During three recent talks on What Should We Do? A Theory of Civic Life, I received interesting questions of a similar type.
In the book, I argue that human beings must come together in a whole variety of groups in order to learn what is right by discussing and acting together. I claim that this is our best way of pursuing wisdom.
The questions I received were about animals and/or the divine. Does my account presume that people are the only beings that fully count? That assumption could be cashed out as a metaphysical view–for instance, that human beings alone have free will and therefore represent the sole intrinsic goods. As such, it would conflict with many other metaphysical views–for instance, that all sentient beings have been given harmonious roles by their attentive creator.
My answer (hardly an original one) is fundamentally pragmatic. I think that discussing and acting with other human beings is the best way we have to make ourselves wise. We don’t have the option of including animals in our discussions because they can’t talk. And we don’t get direct and explicit divine instructions, unless perhaps very rarely.
This does not mean that animals don’t count or that there is no higher power. Perhaps we have very important duties toward other sentient creatures (which may require close attention to their expressed needs) and toward God or gods. But we must define and honor these duties by interacting with other human beings.
John Rawls is the most famous advocate of the idea that politics does not require metaphysics (see “Justice as Fairness: Political not Metaphysical,” 1985). I am saying something similar, except that my view is much more polycentric.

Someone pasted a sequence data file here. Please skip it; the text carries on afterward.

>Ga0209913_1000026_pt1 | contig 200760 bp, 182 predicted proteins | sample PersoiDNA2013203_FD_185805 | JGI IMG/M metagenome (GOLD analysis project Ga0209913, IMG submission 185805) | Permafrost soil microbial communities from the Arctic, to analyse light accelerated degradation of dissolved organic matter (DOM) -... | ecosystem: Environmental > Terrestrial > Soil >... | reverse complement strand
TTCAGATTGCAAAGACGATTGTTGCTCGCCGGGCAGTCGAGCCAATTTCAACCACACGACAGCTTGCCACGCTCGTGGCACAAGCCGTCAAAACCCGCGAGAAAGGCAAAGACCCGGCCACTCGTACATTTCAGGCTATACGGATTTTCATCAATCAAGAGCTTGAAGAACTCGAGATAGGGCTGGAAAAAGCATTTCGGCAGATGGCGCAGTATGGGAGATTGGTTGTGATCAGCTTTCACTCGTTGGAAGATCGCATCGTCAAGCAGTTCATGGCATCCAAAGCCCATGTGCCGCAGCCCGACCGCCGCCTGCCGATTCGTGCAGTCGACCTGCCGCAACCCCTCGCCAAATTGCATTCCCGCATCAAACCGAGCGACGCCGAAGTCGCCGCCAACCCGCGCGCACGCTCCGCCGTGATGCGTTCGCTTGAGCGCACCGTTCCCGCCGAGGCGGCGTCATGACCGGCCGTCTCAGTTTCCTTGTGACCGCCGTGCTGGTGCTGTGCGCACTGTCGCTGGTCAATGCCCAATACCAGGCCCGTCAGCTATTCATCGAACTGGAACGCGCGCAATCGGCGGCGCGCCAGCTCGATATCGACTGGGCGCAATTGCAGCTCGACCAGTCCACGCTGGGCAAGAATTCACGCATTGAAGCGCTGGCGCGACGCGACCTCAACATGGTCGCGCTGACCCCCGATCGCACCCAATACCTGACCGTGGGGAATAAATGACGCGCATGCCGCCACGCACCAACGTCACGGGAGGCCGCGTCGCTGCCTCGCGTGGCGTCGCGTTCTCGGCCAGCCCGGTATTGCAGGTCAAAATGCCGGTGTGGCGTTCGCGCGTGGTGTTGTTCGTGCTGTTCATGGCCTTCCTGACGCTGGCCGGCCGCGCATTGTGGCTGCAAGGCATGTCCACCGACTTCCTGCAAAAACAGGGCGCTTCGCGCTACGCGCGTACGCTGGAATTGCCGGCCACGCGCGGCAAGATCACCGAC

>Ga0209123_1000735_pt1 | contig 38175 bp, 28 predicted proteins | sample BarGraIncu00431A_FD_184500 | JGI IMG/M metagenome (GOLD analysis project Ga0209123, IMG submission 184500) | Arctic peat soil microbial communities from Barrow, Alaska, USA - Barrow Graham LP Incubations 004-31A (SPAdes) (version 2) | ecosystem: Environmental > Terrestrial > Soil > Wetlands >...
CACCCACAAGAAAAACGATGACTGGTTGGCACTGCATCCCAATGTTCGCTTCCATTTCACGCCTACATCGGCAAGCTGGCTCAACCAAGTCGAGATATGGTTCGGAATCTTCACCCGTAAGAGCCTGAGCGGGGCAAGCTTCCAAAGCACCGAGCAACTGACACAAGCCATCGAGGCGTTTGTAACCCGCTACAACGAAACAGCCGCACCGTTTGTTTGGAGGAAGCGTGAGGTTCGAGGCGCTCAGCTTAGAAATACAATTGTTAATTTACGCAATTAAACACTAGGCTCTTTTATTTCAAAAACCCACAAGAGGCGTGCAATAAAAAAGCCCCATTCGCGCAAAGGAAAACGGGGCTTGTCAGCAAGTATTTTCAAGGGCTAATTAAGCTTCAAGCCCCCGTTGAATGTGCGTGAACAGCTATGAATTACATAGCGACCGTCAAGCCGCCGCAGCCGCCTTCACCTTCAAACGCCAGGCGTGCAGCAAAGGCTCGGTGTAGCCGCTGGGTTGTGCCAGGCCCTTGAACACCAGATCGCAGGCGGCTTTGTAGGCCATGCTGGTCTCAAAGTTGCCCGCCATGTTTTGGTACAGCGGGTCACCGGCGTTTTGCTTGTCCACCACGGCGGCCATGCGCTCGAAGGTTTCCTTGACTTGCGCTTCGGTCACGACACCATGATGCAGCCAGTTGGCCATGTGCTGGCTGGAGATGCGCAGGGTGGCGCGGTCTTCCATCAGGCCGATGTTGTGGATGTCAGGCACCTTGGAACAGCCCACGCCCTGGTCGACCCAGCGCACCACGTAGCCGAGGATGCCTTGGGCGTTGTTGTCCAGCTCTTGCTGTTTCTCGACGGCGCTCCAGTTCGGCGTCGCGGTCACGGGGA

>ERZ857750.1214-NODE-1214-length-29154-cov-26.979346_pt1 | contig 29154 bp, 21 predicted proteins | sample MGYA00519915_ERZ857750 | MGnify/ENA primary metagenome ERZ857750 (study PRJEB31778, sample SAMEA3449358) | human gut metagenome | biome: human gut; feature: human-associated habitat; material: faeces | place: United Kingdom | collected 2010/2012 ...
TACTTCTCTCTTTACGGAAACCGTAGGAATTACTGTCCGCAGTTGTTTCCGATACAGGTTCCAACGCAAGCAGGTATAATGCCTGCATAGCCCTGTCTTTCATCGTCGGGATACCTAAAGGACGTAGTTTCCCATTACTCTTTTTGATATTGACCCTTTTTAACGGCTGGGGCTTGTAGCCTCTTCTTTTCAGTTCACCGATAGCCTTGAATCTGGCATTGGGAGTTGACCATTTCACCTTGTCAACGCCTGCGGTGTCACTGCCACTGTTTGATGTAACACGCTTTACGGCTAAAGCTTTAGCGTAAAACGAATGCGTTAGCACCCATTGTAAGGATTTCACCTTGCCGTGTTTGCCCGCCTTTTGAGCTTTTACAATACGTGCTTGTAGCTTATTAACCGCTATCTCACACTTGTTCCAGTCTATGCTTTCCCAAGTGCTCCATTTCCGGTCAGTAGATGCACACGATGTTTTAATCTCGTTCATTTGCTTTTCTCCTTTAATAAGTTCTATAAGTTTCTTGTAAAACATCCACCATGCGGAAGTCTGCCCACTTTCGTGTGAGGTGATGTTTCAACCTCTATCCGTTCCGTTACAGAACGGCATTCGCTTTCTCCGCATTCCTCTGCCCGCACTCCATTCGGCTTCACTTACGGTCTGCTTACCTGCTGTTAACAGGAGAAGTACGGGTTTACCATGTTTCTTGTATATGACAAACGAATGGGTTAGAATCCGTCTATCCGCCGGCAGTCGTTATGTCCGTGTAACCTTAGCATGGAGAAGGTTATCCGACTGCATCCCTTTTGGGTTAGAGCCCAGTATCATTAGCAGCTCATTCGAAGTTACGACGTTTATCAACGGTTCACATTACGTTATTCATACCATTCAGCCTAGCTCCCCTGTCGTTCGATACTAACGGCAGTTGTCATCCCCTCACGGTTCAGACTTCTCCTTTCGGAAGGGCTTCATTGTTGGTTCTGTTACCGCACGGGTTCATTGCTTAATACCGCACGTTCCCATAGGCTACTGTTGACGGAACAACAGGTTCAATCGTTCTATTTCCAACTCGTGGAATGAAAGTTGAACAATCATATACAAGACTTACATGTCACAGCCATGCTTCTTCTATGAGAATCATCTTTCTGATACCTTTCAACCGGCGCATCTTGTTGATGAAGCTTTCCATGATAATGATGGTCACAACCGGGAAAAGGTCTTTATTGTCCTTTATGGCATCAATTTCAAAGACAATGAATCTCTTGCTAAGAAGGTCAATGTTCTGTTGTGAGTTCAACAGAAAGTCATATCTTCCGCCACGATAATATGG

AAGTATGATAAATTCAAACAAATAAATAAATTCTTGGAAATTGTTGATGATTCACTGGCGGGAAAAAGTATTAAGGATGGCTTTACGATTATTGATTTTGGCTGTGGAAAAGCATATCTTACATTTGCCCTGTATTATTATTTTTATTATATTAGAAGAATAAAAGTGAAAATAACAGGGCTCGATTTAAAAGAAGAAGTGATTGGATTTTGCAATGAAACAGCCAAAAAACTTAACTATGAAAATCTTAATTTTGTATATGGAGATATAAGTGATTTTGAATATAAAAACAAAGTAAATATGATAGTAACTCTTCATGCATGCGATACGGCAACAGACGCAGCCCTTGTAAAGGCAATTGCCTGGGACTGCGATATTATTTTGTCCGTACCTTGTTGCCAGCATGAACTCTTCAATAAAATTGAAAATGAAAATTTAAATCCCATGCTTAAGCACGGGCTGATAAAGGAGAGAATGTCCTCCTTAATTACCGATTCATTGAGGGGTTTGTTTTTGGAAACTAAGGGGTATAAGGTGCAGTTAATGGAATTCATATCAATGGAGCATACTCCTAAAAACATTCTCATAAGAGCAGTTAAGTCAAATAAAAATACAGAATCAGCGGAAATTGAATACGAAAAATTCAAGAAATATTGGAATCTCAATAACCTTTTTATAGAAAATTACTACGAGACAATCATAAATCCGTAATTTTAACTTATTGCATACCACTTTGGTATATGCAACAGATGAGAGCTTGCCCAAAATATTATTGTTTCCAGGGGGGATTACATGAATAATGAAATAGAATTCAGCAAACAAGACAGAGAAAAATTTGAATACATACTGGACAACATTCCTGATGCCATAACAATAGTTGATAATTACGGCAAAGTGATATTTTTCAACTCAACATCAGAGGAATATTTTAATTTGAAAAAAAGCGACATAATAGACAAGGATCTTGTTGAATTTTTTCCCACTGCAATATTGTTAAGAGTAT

The main focus of Rawls’ thought is a constitutional democracy as the sovereign power in a nation. He sees a legitimate government as the mechanism for deciding what justice demands. Because its citizens have the right to hold their own religious and other fundamental views, a legitimate state must be neutral in relevant ways, which makes it “liberal” in a certain sense of that term.
I view any religious denomination as one of the venues in which people come together to decide what is right to do together and to learn from one another. It may be defined by certain metaphysical premises that all its members endorse (although that is not uniformly true of religions). Unlike Rawls, I do not see the liberal state as one uniquely legitimate umbrella organization set over the religious denominations and other groups. Rather, a society is a panoply of associations that have diverse purposes and assumptions, and the liberal state is simply the association that is charged with settling a range of issues that involve public law. The society as a whole generates wisdom (and folly, in various proportions).
Most of our associations have no need to be neutral about metaphysics. They are entitled to take strong positions about the divine, about nature, and about other philosophical questions. Still, all of them are necessarily groups of human beings, and the topic that interests me is how to design them to bring out the best in their members. That topic does not seem to require getting the metaphysics right.